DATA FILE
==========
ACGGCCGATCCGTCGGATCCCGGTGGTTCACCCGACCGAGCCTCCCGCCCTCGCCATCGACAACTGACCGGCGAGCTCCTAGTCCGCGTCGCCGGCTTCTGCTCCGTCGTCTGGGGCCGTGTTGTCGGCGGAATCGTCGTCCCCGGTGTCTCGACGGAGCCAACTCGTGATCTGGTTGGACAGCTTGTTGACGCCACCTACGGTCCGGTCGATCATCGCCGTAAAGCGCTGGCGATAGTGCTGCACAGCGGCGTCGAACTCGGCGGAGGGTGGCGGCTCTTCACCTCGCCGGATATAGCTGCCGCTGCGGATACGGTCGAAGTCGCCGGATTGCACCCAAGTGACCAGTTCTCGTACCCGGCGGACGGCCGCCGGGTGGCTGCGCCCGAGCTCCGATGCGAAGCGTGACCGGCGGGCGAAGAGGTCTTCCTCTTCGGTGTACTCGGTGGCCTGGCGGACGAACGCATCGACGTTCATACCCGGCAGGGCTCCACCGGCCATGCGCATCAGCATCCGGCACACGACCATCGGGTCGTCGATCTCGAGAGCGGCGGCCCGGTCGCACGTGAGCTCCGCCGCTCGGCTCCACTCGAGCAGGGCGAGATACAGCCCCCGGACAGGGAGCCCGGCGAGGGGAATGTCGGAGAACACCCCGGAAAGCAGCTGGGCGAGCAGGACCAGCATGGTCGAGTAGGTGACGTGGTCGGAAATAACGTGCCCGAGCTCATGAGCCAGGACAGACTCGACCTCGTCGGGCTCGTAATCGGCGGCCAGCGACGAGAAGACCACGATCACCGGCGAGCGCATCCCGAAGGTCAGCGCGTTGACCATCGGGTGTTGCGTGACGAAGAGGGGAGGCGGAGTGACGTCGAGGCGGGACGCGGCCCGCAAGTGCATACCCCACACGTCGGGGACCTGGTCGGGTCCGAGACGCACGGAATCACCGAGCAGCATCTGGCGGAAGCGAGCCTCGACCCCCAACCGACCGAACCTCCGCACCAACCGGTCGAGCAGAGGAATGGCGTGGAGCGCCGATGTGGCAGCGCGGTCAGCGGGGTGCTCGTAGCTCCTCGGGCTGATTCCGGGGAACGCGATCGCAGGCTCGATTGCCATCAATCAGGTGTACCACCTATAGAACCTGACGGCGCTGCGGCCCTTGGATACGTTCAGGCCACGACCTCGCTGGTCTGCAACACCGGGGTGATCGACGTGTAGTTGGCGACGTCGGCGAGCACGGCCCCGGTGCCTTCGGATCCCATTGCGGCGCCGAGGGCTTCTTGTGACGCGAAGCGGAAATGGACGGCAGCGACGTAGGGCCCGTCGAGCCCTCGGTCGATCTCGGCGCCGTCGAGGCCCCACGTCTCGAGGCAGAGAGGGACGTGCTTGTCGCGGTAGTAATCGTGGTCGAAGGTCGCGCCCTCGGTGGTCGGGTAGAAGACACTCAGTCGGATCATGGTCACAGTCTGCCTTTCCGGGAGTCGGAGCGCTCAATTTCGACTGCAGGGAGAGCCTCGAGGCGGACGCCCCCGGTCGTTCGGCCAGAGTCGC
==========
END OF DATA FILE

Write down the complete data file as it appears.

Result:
ACGGCCGATCCGTCGGATCCCGGTGGTTCACCCGACCGAGCCTCCCGCCCTCGCCATCGACAACTGACCGGCGAGCTCCTAGTCCGCGTCGCCGGCTTCTGCTCCGTCGTCTGGGGCCGTGTTGTCGGCGGAATCGTCGTCCCCGGTGTCTCGACGGAGCCAACTCGTGATCTGGTTGGACAGCTTGTTGACGCCACCTACGGTCCGGTCGATCATCGCCGTAAAGCGCTGGCGATAGTGCTGCACAGCGGCGTCGAACTCGGCGGAGGGTGGCGGCTCTTCACCTCGCCGGATATAGCTGCCGCTGCGGATACGGTCGAAGTCGCCGGATTGCACCCAAGTGACCAGTTCTCGTACCCGGCGGACGGCCGCCGGGTGGCTGCGCCCGAGCTCCGATGCGAAGCGTGACCGGCGGGCGAAGAGGTCTTCCTCTTCGGTGTACTCGGTGGCCTGGCGGACGAACGCATCGACGTTCATACCCGGCAGGGCTCCACCGGCCATGCGCATCAGCATCCGGCACACGACCATCGGGTCGTCGATCTCGAGAGCGGCGGCCCGGTCGCACGTGAGCTCCGCCGCTCGGCTCCACTCGAGCAGGGCGAGATACAGCCCCCGGACAGGGAGCCCGGCGAGGGGAATGTCGGAGAACACCCCGGAAAGCAGCTGGGCGAGCAGGACCAGCATGGTCGAGTAGGTGACGTGGTCGGAAATAACGTGCCCGAGCTCATGAGCCAGGACAGACTCGACCTCGTCGGGCTCGTAATCGGCGGCCAGCGACGAGAAGACCACGATCACCGGCGAGCGCATCCCGAAGGTCAGCGCGTTGACCATCGGGTGTTGCGTGACGAAGAGGGGAGGCGGAGTGACGTCGAGGCGGGACGCGGCCCGCAAGTGCATACCCCACACGTCGGGGACCTGGTCGGGTCCGAGACGCACGGAATCACCGAGCAGCATCTGGCGGAAGCGAGCCTCGACCCCCAACCGACCGAACCTCCGCACCAACCGGTCGAGCAGAGGAATGGCGTGGAGCGCCGATGTGGCAGCGCGGTCAGCGGGGTGCTCGTAGCTCCTCGGGCTGATTCCGGGGAACGCGATCGCAGGCTCGATTGCCATCAATCAGGTGTACCACCTATAGAACCTGACGGCGCTGCGGCCCTTGGATACGTTCAGGCCACGACCTCGCTGGTCTGCAACACCGGGGTGATCGACGTGTAGTTGGCGACGTCGGCGAGCACGGCCCCGGTGCCTTCGGATCCCATTGCGGCGCCGAGGGCTTCTTGTGACGCGAAGCGGAAATGGACGGCAGCGACGTAGGGCCCGTCGAGCCCTCGGTCGATCTCGGCGCCGTCGAGGCCCCACGTCTCGAGGCAGAGAGGGACGTGCTTGTCGCGGTAGTAATCGTGGTCGAAGGTCGCGCCCTCGGTGGTCGGGTAGAAGACACTCAGTCGGATCATGGTCACAGTCTGCCTTTCCGGGAGTCGGAGCGCTCAATTTCGACTGCAGGGAGAGCCTCGAGGCGGACGCCCCCGGTCGTTCGGCCAGAGTCGC